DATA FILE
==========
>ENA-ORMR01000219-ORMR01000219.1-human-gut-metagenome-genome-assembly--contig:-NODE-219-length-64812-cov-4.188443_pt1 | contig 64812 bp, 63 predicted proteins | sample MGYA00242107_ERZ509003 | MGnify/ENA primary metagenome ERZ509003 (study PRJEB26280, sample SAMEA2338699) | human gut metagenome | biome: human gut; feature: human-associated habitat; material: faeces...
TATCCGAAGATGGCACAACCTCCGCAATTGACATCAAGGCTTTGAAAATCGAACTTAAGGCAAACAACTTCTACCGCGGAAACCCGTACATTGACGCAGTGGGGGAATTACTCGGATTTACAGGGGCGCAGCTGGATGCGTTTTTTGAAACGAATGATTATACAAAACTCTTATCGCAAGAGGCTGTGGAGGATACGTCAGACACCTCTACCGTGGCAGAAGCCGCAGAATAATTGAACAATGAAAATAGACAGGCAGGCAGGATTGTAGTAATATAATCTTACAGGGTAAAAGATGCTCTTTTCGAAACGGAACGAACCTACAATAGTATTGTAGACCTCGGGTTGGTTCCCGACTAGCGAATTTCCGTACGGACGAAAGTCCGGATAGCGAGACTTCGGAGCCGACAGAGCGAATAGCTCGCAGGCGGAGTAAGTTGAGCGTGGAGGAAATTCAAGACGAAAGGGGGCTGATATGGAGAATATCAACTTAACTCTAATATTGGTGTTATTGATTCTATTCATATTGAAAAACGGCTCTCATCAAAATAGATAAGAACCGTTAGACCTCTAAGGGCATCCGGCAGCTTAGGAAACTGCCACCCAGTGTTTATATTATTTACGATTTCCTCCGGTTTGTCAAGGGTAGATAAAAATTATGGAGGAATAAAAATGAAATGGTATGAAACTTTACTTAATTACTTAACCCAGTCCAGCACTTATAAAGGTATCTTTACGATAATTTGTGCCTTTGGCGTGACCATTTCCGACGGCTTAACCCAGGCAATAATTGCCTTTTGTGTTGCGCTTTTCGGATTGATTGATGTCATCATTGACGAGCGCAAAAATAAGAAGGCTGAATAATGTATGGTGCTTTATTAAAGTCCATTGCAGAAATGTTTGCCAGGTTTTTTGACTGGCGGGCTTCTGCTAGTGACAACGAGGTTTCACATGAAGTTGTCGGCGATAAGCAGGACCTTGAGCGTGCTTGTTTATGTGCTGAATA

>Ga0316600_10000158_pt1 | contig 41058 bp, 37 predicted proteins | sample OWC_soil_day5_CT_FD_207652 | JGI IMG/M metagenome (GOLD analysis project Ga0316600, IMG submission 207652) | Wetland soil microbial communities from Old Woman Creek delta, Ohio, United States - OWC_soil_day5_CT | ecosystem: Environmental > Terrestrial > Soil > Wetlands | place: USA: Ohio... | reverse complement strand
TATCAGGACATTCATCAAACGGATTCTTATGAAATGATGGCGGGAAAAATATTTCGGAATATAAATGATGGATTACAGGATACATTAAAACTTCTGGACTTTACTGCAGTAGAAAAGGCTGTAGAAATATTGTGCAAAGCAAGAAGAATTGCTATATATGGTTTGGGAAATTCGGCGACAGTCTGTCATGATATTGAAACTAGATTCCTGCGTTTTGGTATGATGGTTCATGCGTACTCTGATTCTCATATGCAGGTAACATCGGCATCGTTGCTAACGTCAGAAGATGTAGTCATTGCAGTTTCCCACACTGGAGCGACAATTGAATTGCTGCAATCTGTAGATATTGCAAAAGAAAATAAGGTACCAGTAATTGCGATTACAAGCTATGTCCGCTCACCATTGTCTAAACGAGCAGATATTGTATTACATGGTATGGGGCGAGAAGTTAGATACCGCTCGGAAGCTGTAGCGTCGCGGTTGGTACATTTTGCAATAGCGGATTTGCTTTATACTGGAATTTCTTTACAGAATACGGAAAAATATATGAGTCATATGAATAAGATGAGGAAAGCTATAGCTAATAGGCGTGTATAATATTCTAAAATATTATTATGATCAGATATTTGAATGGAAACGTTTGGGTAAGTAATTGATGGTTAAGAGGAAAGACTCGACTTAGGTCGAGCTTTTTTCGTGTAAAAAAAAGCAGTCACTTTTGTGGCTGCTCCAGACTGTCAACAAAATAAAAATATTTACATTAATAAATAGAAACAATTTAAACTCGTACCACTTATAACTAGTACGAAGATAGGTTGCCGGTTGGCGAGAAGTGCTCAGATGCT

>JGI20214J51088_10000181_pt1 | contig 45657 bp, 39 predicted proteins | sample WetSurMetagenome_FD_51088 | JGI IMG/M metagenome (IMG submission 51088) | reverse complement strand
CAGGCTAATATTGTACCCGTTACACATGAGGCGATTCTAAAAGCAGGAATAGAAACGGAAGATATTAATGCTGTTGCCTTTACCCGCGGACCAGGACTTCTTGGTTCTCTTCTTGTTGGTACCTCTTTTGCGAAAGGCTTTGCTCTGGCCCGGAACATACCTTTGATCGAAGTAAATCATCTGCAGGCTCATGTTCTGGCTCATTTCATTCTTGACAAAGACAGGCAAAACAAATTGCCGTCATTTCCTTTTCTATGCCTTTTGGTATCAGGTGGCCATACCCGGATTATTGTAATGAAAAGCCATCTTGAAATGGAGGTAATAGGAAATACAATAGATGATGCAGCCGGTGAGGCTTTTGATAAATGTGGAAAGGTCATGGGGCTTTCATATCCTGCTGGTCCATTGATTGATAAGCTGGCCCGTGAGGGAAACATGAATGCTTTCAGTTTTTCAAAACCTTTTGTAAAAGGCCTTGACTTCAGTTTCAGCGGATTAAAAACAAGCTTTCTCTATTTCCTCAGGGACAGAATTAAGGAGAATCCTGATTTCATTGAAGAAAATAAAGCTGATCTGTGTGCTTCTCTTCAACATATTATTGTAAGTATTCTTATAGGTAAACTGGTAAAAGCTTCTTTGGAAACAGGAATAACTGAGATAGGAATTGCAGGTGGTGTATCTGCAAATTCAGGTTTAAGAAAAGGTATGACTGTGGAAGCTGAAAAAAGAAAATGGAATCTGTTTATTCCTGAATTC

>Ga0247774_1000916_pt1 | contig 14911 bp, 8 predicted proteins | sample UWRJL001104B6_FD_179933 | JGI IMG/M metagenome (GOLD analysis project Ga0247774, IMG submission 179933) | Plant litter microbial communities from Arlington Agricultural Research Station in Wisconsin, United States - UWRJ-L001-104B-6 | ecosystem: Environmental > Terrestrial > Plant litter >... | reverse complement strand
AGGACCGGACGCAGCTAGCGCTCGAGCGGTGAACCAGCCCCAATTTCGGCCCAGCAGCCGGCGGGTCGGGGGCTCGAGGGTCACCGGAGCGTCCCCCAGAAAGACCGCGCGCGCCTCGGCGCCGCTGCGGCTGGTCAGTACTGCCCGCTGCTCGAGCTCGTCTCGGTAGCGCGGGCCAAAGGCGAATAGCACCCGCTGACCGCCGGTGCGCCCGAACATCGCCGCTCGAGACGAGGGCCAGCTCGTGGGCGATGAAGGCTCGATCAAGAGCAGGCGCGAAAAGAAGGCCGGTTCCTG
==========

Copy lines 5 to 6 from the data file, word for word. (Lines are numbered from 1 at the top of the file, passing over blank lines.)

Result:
>JGI20214J51088_10000181_pt1 | contig 45657 bp, 39 predicted proteins | sample WetSurMetagenome_FD_51088 | JGI IMG/M metagenome (IMG submission 51088) | reverse complement strand
CAGGCTAATATTGTACCCGTTACACATGAGGCGATTCTAAAAGCAGGAATAGAAACGGAAGATATTAATGCTGTTGCCTTTACCCGCGGACCAGGACTTCTTGGTTCTCTTCTTGTTGGTACCTCTTTTGCGAAAGGCTTTGCTCTGGCCCGGAACATACCTTTGATCGAAGTAAATCATCTGCAGGCTCATGTTCTGGCTCATTTCATTCTTGACAAAGACAGGCAAAACAAATTGCCGTCATTTCCTTTTCTATGCCTTTTGGTATCAGGTGGCCATACCCGGATTATTGTAATGAAAAGCCATCTTGAAATGGAGGTAATAGGAAATACAATAGATGATGCAGCCGGTGAGGCTTTTGATAAATGTGGAAAGGTCATGGGGCTTTCATATCCTGCTGGTCCATTGATTGATAAGCTGGCCCGTGAGGGAAACATGAATGCTTTCAGTTTTTCAAAACCTTTTGTAAAAGGCCTTGACTTCAGTTTCAGCGGATTAAAAACAAGCTTTCTCTATTTCCTCAGGGACAGAATTAAGGAGAATCCTGATTTCATTGAAGAAAATAAAGCTGATCTGTGTGCTTCTCTTCAACATATTATTGTAAGTATTCTTATAGGTAAACTGGTAAAAGCTTCTTTGGAAACAGGAATAACTGAGATAGGAATTGCAGGTGGTGTATCTGCAAATTCAGGTTTAAGAAAAGGTATGACTGTGGAAGCTGAAAAAAGAAAATGGAATCTGTTTATTCCTGAATTC